The United States is second in the world in terms of this construction, regardless of where the company doing the building is headquartered. As much as 10% of all commercial construction takes place in the US, and New York is the city with the most commercial construction going on – $8.5 billion (that’s billion with a B) in 2013. A lot of the construction was for residential buildings. Following New York were Houston and Dallas. Those two cities spent $10 billion in 2013 on commercial projects.

One of the biggest trends in commercial construction is green building. Experts from the Environmental Protection Agency expect that by 2017 as much as 48% of new building will be done with green building materials. To put that in financial terms, it could mean as much as $145 billion dollars.

By 2018, 84% of residential construction companies plan to have at least some of their construction projects classified as green. To get an idea of just what kind of impact this has on the overall economy, consider that residential projects total as much as 5% of the current gross domestic product of the US. As more and more firms add green building to their plans, it might mean that as much as 18% of GDP will be based around green construction.

Big commercial office buildings are going green, too. LEED certification is becoming the main standard, and builders are up to 41% green as of 2012. Just how rapidly is this growing? Consider that only 2% of commercial construction, non-residential, projects were green in 2005. It’s no surprise that states like Hawaii and California are leading the way in LEED projects.

It’s not just the US that is interested in green construction, though. LEED certifications around the world are becoming more common. A study released earlier this year showed that as many as 69,000 LEED projects are going on globally in 150 different countries.

This construction is as important to the global economy as it has ever been, and the increases in such projects over the last few years signal a positive change after the worldwide recession of 2008-09 and the soft recovery that followed. With even more green projects being planned than ever before, commercial construction projects will also be kinder to the planet, meaning everyone will benefit for years to come.

5 Handy Commercial Construction Tips

You might have been put in charge of a commercial construction project recently, and though you appreciate your boss’s stamp of approval on the work you are capable of doing, you might not know all of the components that go into the project. Here are some handy tips to keep in mind as the project progresses.

1. Start by hiring a good general contractor and then put together a practical budget for your project. This budget will need to be presented to the project owner, aka your boss or maybe even someone higher up than that, for approval. Be sure it is comprehensive. Your boss will want to know just how feasible the project is when he or she presents it to the board for approval. That budget will also be what the finance team will use to obtain financing for the project. If the budget indicates that the project location needs to be moved or that something needs to be scaled back, now is the time to make those changes.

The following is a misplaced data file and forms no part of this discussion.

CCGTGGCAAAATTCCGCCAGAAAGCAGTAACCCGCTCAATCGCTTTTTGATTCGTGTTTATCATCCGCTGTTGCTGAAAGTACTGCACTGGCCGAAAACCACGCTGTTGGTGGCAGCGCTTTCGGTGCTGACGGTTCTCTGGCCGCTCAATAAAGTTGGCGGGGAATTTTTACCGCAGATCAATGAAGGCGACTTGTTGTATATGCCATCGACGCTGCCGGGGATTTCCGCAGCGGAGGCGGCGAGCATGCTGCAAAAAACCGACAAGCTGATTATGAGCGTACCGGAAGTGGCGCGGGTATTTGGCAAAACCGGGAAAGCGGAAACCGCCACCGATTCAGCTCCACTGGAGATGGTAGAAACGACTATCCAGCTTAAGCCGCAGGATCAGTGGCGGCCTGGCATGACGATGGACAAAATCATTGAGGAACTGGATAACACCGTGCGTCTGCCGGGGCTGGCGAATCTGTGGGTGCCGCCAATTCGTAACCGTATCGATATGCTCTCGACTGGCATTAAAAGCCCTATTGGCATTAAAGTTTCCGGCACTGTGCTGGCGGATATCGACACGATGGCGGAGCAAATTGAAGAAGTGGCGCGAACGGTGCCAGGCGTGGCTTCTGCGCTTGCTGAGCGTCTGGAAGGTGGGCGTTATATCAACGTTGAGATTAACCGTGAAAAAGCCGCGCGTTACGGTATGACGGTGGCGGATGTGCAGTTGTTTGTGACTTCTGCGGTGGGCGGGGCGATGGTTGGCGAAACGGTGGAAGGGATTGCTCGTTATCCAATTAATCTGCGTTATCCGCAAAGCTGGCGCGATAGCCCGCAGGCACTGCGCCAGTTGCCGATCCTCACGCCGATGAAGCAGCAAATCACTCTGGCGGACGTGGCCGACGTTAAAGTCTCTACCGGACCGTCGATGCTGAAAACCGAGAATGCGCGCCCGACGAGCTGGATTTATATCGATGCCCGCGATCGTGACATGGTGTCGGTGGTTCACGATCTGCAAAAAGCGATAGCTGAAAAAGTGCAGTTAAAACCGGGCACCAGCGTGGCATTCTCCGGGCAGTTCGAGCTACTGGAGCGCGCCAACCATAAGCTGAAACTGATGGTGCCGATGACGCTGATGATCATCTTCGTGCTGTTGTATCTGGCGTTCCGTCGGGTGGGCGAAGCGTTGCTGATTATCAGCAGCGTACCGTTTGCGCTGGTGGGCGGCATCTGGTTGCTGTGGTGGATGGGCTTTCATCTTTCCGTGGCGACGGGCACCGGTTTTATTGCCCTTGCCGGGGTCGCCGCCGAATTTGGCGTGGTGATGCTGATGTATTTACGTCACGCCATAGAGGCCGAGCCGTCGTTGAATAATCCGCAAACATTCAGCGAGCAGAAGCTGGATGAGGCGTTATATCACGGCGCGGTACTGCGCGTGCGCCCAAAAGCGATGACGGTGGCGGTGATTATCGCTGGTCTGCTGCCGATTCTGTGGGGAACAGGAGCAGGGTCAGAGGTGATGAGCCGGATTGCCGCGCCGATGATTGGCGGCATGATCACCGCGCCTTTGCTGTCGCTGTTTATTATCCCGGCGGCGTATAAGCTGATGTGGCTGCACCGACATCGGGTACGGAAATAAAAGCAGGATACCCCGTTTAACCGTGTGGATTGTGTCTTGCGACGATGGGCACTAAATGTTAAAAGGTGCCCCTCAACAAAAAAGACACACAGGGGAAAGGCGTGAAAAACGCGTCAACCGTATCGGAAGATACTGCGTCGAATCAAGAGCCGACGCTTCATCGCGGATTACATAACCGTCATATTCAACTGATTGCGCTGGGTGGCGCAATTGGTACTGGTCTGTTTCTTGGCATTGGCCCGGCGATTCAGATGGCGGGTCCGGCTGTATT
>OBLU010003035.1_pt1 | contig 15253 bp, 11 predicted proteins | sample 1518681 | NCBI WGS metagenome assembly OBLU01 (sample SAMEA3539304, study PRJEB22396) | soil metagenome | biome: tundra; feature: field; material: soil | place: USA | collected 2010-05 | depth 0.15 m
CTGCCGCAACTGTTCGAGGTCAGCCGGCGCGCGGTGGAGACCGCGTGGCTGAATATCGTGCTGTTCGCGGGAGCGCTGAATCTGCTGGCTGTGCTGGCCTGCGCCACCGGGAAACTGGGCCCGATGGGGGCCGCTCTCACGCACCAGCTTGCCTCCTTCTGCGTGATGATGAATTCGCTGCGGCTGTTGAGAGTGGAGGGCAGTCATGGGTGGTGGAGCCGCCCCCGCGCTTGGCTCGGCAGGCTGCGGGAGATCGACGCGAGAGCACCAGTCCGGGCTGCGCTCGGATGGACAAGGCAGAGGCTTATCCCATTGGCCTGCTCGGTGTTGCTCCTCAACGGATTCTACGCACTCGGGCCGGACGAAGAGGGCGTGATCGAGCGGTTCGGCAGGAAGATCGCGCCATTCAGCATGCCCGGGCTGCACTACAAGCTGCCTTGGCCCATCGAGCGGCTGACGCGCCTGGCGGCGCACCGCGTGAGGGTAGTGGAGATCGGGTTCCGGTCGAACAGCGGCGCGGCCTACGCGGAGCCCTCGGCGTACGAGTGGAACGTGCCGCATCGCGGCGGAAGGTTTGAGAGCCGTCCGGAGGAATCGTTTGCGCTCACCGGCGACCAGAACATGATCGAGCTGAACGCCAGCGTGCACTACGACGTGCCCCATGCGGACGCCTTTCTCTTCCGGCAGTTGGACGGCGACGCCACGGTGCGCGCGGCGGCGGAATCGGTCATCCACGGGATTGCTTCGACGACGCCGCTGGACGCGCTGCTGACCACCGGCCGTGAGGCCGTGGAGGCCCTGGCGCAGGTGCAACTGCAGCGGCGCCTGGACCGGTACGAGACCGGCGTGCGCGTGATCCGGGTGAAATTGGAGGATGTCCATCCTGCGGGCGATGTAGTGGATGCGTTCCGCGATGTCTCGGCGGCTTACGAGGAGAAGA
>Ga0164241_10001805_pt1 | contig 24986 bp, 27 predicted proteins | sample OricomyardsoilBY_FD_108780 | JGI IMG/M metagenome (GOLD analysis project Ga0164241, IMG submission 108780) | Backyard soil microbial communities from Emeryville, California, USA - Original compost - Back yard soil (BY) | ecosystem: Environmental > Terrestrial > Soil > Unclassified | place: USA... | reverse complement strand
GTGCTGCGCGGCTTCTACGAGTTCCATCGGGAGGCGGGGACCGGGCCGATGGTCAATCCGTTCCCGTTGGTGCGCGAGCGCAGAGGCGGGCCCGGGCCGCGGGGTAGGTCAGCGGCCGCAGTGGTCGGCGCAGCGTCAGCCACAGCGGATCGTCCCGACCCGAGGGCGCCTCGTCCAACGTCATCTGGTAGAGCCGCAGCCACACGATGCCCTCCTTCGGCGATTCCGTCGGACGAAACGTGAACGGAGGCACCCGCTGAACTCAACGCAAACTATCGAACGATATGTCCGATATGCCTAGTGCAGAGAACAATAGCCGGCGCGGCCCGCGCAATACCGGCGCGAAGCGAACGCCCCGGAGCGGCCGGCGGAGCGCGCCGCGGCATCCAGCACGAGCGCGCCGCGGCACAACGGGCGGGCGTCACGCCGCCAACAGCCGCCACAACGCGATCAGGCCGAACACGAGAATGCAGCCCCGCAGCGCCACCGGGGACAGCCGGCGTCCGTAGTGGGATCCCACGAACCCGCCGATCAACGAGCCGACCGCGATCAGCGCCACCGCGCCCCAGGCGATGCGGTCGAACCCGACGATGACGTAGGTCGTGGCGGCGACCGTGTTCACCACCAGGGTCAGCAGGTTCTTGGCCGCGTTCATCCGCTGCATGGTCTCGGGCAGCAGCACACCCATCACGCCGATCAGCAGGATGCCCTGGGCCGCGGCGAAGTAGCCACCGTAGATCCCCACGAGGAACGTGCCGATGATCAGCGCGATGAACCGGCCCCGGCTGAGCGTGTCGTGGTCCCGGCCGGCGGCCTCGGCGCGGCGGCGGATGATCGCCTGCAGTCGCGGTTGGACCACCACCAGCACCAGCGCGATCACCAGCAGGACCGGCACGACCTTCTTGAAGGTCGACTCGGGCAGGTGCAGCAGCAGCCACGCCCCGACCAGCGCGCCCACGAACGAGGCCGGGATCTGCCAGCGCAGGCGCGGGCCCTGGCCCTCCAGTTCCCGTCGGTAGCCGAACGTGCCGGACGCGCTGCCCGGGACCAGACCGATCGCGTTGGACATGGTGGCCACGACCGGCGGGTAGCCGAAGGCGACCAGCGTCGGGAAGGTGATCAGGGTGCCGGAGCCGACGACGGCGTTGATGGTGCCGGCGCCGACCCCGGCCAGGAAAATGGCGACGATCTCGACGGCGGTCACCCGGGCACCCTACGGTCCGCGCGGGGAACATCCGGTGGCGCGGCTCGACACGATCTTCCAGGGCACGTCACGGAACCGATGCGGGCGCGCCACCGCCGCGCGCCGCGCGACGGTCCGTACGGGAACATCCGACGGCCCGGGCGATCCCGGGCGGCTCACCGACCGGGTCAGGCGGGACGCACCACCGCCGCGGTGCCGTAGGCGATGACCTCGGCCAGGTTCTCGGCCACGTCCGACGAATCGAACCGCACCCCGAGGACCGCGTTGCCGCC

2. Your boss or the board of directors might have one vision of what they want to see, but it might not actually be practicable. The project owner should be a part of the planning process so he or she is comfortable with the changes that are made. Also, while you are in the planning process, be sure you bring in all of the stakeholders including those who will be using the building when it’s all complete.

3. Once you have the plan in place, it’s time to set up the schedule. If your project owner wants a specific date to open the building included, that should be the place to start and then work the schedule back from that date. Be sure to build in a buffer along the way to compensate for any delays that might happen. Actually, make that will happen. The unexpected is always to be expected. With a schedule in place, your general contractor can keep you appraised of the progress, and also let you know about any delays that were encountered.

4. Don’t be afraid to work within your own limitations. It’s OK to admit what you don’t know, and when it comes to construction, relying on your experts to guide you is not only okay, but a good idea. Your contractor will also know what will be needed in terms of how to best keep you up to date on the project’s progress.

5. Communicate, communicate, communicate. There is no such thing as too much communication. Your contractor will need to provide you with regular updates, and you will need to ask key questions to make sure you and your contractor are staying on task. Open communication reduces problems and generally catches them at a point where they are more easily solved. New apps available particularly for Apple products are great communication resources. From the bid process with SmartBidNet to portable CAD apps that let you do quick drawings on site and send them to anyone by e-mail, apps can help everyone stay on target.

These five tips are some of the main ones that will help you be successful. You can also check out some of our other posts for more information about commercial construction. Happy building!